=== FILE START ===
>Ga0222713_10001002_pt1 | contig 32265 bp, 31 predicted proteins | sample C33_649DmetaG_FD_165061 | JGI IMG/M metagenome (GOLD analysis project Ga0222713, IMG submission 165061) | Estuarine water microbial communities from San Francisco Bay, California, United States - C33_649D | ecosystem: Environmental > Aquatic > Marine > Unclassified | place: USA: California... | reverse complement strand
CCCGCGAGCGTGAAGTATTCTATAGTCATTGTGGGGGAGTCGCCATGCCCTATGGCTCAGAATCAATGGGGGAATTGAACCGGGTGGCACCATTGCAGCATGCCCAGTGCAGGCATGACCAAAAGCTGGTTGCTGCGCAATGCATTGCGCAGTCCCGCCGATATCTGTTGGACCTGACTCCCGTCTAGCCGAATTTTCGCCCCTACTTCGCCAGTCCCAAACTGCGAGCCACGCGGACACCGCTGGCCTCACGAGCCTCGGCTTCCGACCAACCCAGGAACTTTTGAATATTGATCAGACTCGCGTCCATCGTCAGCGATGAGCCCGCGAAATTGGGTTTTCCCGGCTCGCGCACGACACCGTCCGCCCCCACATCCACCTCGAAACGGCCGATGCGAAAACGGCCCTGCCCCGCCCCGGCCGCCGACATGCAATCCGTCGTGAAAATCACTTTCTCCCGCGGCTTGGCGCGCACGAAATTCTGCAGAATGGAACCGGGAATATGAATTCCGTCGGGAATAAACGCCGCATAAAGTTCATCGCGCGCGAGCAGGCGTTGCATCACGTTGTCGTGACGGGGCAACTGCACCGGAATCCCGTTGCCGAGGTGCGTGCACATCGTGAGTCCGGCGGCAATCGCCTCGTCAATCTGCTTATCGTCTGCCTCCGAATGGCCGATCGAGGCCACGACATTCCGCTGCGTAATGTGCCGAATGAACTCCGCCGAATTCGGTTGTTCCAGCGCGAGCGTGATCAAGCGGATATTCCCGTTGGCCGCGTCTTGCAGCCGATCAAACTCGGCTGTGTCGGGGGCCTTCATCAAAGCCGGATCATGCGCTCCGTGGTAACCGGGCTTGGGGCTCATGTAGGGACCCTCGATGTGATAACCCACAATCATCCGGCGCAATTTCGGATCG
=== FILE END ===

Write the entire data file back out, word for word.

>Ga0222713_10001002_pt1 | contig 32265 bp, 31 predicted proteins | sample C33_649DmetaG_FD_165061 | JGI IMG/M metagenome (GOLD analysis project Ga0222713, IMG submission 165061) | Estuarine water microbial communities from San Francisco Bay, California, United States - C33_649D | ecosystem: Environmental > Aquatic > Marine > Unclassified | place: USA: California... | reverse complement strand
CCCGCGAGCGTGAAGTATTCTATAGTCATTGTGGGGGAGTCGCCATGCCCTATGGCTCAGAATCAATGGGGGAATTGAACCGGGTGGCACCATTGCAGCATGCCCAGTGCAGGCATGACCAAAAGCTGGTTGCTGCGCAATGCATTGCGCAGTCCCGCCGATATCTGTTGGACCTGACTCCCGTCTAGCCGAATTTTCGCCCCTACTTCGCCAGTCCCAAACTGCGAGCCACGCGGACACCGCTGGCCTCACGAGCCTCGGCTTCCGACCAACCCAGGAACTTTTGAATATTGATCAGACTCGCGTCCATCGTCAGCGATGAGCCCGCGAAATTGGGTTTTCCCGGCTCGCGCACGACACCGTCCGCCCCCACATCCACCTCGAAACGGCCGATGCGAAAACGGCCCTGCCCCGCCCCGGCCGCCGACATGCAATCCGTCGTGAAAATCACTTTCTCCCGCGGCTTGGCGCGCACGAAATTCTGCAGAATGGAACCGGGAATATGAATTCCGTCGGGAATAAACGCCGCATAAAGTTCATCGCGCGCGAGCAGGCGTTGCATCACGTTGTCGTGACGGGGCAACTGCACCGGAATCCCGTTGCCGAGGTGCGTGCACATCGTGAGTCCGGCGGCAATCGCCTCGTCAATCTGCTTATCGTCTGCCTCCGAATGGCCGATCGAGGCCACGACATTCCGCTGCGTAATGTGCCGAATGAACTCCGCCGAATTCGGTTGTTCCAGCGCGAGCGTGATCAAGCGGATATTCCCGTTGGCCGCGTCTTGCAGCCGATCAAACTCGGCTGTGTCGGGGGCCTTCATCAAAGCCGGATCATGCGCTCCGTGGTAACCGGGCTTGGGGCTCATGTAGGGACCCTCGATGTGATAACCCACAATCATCCGGCGCAATTTCGGATCG